The UK should make a major post-Brexit tilt towards the Indo-Pacific region, ploughing military, financial and diplomatic resources into building a major democratic counterweight to China’s growing threat to the post-1945 world order, a major report urges.
The report, prepared by a group of UK politicians for the right of centre thinktank Policy Exchange, and endorsed by the former Japanese prime minister Shinzo Abe, represents a key shift in UK foreign policy thinking.
The UK and the EU have agreed on the need for a new role for Britain dedicated to helping the countries of the Indo-Pacific area stand up to Beijing by upholding democracy, free trade supported by open seas and an uncensored internet.
The report is deliberately framed as an attempt to carve out “the essence of a manifesto of what a global Britain looks like in the 2020s and beyond”.
Requiring a major shift in resources – in part enabled by last week’s rise in defence spending and the summer merger of the UK’s foreign and aid budgets – the proposals would set the UK up as a country committed to challenging China’s authoritarian model. It proposes the Indo-Pacific countries commit to a 21st century charter for democracy akin to the Atlantic charter signed by the UK and the US in 1941.
In a region accounting for close to half of global economic output and more than half the world’s population, the report envisages the UK working closely with allies such as Australia, India, Japan, South Korea and Taiwan.
Overseen by Stephen Harper, the former Canadian prime minister, it will also receive support from the current Australian prime minister, Scott Morrison.
Critics of the strategy will argue Britain is late to the region – both France and Germany have published Indo-Pacific strategies, and the UK’s ambitions exceed its resources and relevance.
But Abe writes: “Britain can work with countries throughout the region on upholding democratic values and supporting the multinational institutions that have developed in recent years. On the security front, the British military, and the Royal Navy in particular, will be a welcome presence in the seas of the Indo-Pacific.”
The report argues: “In contradiction with some of the prevailing narratives about Britain’s assumed post-Brexit irrelevance, friendly countries from across the IPR [Indo-Pacific region] are eager to see more UK involvement in their part of the world.
“To fully globalise Britain, the Indo-Pacific region, stretching from the eastern Indian Ocean to the western Pacific and Oceania, must become a priority.”
The report says that, since the early 2010s, the UK has been too narrowly focused on trade with China and failed to see the rise of Asia as an epochal transformation driven by many contributions, and not just China.
The Indo-China tilt, it says, is about the UK recovering “its much older role as one of the custodians of a multilateral consensus on regional order”.
“Britain recognises the increasing strategic competition between two competing visions of regional order, offered by China and the United States. The UK does not seek any new cold wars, but it will defend its interests at home and abroad,” the report states.
“At the same time, the UK government cannot take a value-neutral position between Beijing and Washington, nor should it see itself as leading a new ‘non-aligned’ movement of smaller states in opposition to the two great powers of the region.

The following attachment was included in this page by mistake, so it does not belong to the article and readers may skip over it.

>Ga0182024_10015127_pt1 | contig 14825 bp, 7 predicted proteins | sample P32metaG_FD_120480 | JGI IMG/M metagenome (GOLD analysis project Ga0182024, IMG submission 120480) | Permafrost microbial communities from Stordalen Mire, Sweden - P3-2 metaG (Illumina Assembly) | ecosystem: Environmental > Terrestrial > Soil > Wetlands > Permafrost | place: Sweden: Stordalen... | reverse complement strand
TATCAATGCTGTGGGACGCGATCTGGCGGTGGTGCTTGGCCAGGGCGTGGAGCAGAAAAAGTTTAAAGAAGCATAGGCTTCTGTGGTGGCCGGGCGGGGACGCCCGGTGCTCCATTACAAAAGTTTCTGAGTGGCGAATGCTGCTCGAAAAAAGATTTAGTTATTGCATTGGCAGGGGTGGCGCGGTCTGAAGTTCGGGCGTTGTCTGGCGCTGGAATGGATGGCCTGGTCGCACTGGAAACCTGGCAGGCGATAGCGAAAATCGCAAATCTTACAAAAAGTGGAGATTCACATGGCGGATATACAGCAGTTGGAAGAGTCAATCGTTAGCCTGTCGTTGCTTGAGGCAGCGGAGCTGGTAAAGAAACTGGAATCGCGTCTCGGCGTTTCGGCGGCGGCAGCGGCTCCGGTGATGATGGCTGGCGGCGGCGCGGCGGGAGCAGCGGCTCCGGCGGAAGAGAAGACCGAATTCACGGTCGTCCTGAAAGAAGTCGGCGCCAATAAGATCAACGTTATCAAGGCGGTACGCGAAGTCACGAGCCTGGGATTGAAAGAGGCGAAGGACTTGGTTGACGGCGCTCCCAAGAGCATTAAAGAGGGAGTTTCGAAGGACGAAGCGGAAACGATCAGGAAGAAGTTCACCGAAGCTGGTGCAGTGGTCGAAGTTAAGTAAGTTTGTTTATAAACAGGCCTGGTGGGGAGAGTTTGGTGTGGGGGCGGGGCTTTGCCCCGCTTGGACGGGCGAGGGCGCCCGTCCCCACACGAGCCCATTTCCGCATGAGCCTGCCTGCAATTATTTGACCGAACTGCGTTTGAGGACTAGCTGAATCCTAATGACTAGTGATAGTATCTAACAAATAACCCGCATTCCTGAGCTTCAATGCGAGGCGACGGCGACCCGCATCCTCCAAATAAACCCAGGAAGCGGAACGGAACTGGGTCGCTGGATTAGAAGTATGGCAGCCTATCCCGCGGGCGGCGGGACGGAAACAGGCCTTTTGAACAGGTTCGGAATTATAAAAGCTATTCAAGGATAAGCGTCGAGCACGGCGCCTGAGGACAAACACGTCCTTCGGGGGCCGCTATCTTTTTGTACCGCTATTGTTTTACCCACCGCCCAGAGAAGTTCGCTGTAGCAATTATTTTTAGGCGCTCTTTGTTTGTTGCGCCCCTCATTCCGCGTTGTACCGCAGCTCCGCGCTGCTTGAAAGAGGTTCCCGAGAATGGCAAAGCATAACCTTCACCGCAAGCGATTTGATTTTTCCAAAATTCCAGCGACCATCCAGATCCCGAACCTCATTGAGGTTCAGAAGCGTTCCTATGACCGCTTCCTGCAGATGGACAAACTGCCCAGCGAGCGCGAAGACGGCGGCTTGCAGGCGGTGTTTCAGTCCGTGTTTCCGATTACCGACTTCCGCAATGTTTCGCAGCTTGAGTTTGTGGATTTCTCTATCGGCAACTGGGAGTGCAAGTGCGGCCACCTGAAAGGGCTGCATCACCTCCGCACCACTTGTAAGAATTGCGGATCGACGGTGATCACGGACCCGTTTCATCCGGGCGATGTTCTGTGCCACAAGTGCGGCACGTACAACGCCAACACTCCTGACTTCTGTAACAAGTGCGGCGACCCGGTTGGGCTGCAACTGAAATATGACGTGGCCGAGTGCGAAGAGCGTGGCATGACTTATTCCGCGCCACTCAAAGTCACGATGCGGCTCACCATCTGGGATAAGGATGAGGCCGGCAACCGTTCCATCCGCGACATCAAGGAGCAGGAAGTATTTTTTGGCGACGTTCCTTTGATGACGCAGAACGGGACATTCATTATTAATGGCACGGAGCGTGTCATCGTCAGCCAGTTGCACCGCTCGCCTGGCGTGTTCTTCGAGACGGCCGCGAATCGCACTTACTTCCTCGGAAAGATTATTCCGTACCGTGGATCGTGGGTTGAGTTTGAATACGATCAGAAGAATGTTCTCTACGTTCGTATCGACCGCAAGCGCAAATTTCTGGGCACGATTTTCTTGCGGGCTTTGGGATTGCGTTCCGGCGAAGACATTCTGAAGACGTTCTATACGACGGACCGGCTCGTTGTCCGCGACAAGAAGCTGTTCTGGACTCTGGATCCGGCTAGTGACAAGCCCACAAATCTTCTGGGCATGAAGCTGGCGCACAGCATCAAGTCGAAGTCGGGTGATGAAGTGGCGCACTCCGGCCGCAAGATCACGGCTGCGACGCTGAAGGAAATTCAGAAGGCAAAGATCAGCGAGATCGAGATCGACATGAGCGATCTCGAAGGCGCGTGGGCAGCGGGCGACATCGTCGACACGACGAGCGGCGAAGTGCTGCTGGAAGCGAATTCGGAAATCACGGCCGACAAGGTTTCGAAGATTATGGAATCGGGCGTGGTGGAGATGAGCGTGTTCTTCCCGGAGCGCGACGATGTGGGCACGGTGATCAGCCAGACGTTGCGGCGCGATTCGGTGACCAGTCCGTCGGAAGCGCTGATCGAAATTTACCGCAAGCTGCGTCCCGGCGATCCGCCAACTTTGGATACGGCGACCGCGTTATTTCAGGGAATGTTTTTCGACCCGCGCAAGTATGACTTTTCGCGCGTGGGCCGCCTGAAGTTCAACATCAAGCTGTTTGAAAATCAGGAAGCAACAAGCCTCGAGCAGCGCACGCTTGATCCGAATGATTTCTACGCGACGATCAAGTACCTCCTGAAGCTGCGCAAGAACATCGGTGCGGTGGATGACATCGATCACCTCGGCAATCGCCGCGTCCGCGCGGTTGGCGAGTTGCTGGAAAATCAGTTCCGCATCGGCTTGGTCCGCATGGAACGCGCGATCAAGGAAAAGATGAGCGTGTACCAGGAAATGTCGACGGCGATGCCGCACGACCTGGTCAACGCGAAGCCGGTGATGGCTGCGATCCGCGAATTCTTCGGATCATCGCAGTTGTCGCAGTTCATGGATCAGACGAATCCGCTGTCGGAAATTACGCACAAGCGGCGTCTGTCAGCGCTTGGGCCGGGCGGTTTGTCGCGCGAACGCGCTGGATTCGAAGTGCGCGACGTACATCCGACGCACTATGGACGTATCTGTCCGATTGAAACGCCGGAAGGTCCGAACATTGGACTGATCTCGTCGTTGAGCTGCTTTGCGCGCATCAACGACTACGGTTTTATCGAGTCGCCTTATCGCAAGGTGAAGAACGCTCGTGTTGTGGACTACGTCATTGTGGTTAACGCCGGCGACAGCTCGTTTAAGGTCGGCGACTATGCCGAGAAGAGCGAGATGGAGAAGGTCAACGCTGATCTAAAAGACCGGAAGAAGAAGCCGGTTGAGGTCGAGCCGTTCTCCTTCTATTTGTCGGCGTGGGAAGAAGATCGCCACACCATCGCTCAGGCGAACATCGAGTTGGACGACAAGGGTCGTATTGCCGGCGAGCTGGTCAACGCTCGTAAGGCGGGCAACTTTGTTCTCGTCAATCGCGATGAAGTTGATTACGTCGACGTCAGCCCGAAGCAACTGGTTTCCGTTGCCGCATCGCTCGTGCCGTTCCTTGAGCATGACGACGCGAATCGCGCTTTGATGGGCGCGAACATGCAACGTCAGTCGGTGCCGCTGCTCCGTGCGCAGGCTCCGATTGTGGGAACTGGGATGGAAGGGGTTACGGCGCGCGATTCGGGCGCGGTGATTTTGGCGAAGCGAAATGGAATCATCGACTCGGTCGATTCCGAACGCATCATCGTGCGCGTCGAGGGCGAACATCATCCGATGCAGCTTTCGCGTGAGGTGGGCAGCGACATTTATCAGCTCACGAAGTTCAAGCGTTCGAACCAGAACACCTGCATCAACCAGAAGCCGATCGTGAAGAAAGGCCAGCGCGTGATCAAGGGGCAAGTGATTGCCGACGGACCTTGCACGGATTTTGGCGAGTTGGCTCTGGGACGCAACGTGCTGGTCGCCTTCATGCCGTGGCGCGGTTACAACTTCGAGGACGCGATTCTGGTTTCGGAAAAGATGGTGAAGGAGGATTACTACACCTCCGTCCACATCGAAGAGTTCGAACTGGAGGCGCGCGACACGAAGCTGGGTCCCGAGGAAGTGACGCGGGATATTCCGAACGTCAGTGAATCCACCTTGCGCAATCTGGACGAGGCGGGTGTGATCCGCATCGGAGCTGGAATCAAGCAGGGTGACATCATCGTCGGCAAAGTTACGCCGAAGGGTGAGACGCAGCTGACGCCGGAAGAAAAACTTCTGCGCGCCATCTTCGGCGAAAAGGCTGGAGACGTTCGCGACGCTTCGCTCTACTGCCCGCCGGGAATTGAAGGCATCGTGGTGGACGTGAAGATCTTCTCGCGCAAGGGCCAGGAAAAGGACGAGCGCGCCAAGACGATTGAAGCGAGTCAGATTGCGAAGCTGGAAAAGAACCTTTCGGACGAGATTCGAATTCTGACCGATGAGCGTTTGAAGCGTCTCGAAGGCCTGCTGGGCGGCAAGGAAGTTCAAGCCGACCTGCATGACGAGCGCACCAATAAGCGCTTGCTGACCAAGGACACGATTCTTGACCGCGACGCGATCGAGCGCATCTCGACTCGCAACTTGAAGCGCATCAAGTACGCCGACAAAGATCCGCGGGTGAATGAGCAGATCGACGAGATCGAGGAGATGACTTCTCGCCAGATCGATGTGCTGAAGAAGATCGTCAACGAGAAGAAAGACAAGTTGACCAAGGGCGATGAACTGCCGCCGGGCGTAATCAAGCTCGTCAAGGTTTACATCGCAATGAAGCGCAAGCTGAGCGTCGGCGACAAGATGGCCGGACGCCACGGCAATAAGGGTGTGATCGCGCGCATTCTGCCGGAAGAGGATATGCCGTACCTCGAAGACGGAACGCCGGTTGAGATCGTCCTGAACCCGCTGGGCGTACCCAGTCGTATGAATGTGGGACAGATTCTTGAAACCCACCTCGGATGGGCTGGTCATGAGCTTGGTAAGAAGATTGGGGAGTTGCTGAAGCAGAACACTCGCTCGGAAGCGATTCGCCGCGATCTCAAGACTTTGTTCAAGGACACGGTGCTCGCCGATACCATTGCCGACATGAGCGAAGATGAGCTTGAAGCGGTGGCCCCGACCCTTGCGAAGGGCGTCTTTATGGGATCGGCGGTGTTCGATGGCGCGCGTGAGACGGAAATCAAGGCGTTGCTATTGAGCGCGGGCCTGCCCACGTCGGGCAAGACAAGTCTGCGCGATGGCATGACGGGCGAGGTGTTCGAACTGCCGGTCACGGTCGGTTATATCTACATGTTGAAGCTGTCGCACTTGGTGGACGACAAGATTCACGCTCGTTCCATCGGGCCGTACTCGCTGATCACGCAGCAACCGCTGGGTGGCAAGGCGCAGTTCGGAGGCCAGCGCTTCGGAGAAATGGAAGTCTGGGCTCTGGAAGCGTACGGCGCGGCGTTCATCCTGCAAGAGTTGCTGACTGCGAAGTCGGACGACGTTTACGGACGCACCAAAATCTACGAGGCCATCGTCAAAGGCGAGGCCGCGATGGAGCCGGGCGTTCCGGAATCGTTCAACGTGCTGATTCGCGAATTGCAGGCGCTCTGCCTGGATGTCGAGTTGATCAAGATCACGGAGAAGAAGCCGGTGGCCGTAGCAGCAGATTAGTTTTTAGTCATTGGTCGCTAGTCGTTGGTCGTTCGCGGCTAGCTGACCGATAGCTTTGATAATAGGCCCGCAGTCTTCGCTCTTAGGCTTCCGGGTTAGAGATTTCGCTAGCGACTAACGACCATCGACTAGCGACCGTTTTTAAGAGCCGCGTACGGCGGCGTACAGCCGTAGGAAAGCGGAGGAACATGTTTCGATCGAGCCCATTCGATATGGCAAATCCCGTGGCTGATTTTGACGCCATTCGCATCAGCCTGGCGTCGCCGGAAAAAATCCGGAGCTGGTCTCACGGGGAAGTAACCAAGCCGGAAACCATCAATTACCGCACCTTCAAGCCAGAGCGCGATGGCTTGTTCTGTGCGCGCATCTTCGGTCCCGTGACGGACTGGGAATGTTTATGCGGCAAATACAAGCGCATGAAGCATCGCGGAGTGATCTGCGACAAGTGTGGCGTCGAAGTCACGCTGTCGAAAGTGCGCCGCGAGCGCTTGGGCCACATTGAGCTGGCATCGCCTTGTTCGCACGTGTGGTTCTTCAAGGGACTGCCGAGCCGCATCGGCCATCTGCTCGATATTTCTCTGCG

“Britain should defend global cooperation, openness, respect for law and adherence to accepted norms of behaviour in concert with the United States and like-minded nations in the Indo-Pacific and beyond.”
The UK has a duty to “counter the threats which strike at the pillars of the post-1945 international system of norms and rules – the system in whose creation Britain was essential and whose demise would adversely affect the country’s security and prosperity”.
As part of the tilt, the UK would apply for membership of the regional free trade partnership, seek to join the existing US, India, Australia and Japan security dialogue and enhance its military capacity in bases such as Diego Garcia.
“The UK government should expand the deployment of Royal Navy assets, RAF aircraft and Army (including Special Forces)/Royal Marines personnel to achieve uninterrupted, year-round UK military presence in the IPR (both on operational and training missions).”
The City of London would offer its financial muscle through an Indo-Pacific investment initiative to set up a clean alternative to the Chinese belt and road initiative – a strategy adopted by China in 2013 to invest in nearly 70 countries and international organisations.
An Indo-Pacific multinational investment treaty is also proposed to protect investors from Chinese discriminatory practices and allow investors to enter into arbitration under international law.
It also envisages the UK acting as a regional champion for human rights, not just in the former colony Hong Kong, but to promote and strengthen democratic values in the region.
In the case of Hong Kong, the report proposes that sanctions are now imposed on to Chinese Communist party officials for their role in the destruction of the territory’s sovereignty.
In a move that would further antagonise China, the report suggests the UK should start normalising relations with Taiwan, especially on global issues such as cyber security and health.